Anyway, thanks for the opinions!

Old 2nd March 2008
  #40
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Quote:
Originally Posted by Corran View Post
I don't like following the conventions that have become standard practice, like bass centered and what have you when doing a live recording. I try to adapt to the situation.

The bass in the centre is because of two things.
1- Bass players are usually set up in the middle of the band between the drums and the piano.

2- In the days of stereo phonograph records, it was bad practice to pan the bass to one side because the low frequencies would tend to launch the needle out of the grooves.

3- In some early stereo recordings, the bass IS on one side only. This is only because a stereo mixer was unavailable. One mono mixer fed on side of a 2-track machine and another fed the other side.

4-Okay, I'm rambling now, right?

Anyway, there is no right or wrong way to record and/or mix music. It either sounds good or it doesn't. I know what I like: A traditional stereo jazz recording like the old Columbia, Riverside, Blue Note, Prestige, Impulse type sound. That said, I know lots of musicians and engineers that prefer a more "produced" sound with full L-R panning on the piano and drums. Isolation booths and bass DI.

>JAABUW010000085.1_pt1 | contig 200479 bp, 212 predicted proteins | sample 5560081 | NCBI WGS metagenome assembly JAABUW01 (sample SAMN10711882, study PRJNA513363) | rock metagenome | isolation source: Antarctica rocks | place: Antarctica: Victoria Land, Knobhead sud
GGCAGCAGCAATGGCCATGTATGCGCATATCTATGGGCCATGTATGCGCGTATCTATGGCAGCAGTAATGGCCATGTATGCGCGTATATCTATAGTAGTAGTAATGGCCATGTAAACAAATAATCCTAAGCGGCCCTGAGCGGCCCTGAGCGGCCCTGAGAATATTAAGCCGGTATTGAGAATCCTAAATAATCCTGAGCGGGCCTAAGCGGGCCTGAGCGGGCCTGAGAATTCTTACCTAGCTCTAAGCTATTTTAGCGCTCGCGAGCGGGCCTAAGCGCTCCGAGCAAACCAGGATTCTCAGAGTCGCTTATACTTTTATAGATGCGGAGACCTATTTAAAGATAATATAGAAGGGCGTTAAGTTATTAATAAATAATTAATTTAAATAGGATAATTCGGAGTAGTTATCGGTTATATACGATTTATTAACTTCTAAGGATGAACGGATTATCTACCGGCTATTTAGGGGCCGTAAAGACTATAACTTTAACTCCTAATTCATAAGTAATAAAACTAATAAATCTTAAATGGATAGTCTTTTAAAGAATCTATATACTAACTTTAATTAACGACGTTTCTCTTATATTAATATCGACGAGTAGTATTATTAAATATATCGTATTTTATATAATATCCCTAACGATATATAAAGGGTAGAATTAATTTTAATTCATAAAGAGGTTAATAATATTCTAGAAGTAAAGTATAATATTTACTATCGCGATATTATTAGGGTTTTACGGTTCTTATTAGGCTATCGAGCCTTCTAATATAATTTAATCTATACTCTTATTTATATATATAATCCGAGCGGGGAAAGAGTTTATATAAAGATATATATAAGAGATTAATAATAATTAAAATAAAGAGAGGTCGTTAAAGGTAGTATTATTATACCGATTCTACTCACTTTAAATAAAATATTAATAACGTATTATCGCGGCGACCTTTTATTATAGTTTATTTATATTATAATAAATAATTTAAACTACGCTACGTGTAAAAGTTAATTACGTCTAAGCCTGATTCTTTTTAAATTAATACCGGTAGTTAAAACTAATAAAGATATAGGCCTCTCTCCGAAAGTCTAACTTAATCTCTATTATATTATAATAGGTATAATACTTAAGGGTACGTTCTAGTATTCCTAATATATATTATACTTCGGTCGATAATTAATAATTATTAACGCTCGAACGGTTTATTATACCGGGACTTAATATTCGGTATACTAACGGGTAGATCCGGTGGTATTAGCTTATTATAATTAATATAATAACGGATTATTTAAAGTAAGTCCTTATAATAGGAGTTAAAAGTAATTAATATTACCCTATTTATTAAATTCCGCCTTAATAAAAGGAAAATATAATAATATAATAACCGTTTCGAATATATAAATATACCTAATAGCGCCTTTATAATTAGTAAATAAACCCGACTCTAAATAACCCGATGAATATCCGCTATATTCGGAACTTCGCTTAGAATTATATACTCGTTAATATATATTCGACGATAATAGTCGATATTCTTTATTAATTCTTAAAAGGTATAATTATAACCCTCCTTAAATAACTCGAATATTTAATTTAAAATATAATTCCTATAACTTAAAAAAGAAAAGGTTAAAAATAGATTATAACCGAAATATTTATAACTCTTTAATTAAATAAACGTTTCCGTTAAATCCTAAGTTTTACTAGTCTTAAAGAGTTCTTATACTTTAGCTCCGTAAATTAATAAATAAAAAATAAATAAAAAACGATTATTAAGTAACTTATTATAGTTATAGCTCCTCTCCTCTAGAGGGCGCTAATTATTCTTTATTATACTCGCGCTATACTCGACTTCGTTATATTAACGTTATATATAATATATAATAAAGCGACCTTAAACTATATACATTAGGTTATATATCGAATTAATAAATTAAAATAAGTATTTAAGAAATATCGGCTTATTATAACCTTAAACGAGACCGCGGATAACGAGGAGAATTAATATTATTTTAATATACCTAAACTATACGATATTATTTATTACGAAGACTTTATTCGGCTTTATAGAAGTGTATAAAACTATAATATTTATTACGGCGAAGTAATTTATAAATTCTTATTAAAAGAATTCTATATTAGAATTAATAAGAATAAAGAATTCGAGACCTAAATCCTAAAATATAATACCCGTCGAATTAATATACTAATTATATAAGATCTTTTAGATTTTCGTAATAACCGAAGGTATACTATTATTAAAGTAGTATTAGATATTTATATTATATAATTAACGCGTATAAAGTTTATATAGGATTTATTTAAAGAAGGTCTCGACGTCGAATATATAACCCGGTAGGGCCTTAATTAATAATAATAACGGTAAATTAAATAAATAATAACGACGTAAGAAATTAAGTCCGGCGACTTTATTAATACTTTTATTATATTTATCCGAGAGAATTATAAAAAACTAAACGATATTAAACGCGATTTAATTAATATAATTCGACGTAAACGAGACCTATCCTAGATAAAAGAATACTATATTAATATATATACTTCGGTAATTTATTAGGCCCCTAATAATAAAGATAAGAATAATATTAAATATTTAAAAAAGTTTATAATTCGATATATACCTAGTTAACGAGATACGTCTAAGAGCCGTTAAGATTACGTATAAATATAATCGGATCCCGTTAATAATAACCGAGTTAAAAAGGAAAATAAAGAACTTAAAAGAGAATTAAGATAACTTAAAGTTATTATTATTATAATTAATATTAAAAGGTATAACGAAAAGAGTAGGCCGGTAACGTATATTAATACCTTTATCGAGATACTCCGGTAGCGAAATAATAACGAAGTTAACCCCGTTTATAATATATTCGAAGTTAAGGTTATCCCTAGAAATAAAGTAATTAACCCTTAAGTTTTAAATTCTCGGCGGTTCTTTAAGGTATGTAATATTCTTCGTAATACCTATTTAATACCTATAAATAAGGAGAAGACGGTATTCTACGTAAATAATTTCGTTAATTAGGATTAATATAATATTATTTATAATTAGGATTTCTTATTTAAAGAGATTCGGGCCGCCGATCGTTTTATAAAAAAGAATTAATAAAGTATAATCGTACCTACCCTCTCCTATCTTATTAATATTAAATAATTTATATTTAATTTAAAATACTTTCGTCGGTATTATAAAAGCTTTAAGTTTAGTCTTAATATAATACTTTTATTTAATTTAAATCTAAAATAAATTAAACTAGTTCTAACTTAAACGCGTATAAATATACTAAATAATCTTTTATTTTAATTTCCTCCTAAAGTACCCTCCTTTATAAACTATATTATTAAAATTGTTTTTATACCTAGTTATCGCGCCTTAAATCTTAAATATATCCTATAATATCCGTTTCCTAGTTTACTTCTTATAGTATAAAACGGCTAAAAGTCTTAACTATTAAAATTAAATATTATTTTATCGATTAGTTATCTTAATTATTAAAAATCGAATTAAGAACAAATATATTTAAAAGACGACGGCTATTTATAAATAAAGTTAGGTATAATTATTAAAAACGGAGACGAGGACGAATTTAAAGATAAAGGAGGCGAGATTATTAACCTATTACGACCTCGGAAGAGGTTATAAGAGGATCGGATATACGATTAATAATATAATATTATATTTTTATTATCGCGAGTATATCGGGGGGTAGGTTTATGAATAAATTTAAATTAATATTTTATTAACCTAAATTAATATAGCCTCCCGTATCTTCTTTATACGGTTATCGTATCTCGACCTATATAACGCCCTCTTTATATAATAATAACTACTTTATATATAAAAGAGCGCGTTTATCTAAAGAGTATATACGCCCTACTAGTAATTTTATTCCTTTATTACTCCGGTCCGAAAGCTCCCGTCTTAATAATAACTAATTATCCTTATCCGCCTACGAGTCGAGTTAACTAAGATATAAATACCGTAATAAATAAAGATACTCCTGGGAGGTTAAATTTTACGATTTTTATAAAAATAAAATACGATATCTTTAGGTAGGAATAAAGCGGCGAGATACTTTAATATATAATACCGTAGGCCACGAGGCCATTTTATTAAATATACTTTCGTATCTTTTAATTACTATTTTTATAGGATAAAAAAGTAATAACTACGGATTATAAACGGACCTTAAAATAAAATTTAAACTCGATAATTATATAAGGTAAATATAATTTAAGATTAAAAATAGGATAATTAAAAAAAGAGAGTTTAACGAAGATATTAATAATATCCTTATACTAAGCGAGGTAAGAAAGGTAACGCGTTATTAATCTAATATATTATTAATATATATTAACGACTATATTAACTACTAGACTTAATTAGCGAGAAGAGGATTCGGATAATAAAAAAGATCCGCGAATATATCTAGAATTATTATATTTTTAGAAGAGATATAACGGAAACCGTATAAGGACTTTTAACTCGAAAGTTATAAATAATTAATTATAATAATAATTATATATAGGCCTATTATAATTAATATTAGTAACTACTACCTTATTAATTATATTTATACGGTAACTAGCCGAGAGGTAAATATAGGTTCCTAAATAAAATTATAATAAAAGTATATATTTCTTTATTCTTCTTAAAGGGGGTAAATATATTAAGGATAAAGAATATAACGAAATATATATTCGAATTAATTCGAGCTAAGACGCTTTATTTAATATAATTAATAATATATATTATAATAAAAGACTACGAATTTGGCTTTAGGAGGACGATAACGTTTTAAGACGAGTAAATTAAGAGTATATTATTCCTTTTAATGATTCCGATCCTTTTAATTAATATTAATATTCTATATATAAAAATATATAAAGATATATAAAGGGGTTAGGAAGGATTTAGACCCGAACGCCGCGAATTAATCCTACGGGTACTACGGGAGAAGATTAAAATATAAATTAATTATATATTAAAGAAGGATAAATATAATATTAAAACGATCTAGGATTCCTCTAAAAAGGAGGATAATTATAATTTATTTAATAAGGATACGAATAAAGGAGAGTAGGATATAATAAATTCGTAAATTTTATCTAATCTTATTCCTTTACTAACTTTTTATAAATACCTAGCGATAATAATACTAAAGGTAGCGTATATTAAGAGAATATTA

Old 2nd March 2008
  #41
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Yeah I know the reasoning behind it! I just mentioned that because I've done recordings where the bass wasn't centered, so I panned it (they were to the right while a guitar was to the left, only slightly though).

I have a couple recordings with that hard panning to the instruments, I can't stand it!! I know you aren't suggesting that or anything.

Old 2nd March 2008
  #42
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jslevin's Avatar
Quote:
Originally Posted by Corran View Post
Hey jslevin, I think our viewpoints are closer than they seem.
Funny how that works, isn't it?

Quote:
And sorry that statement was vague, what I meant was that I don't like following the conventions that have become standard practice, like bass centered and what have you when doing a live recording. I try to adapt to the situation.
I think that attitude is very compatible with what I've written as well. Slavish adherence to convention can also be considered a detraction from the goals of your mix. Of course in many cases convention is convention for a good reason, but that isn't always the case.

JSL
Old 2nd March 2008
  #43
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Quote:
Originally Posted by Corran View Post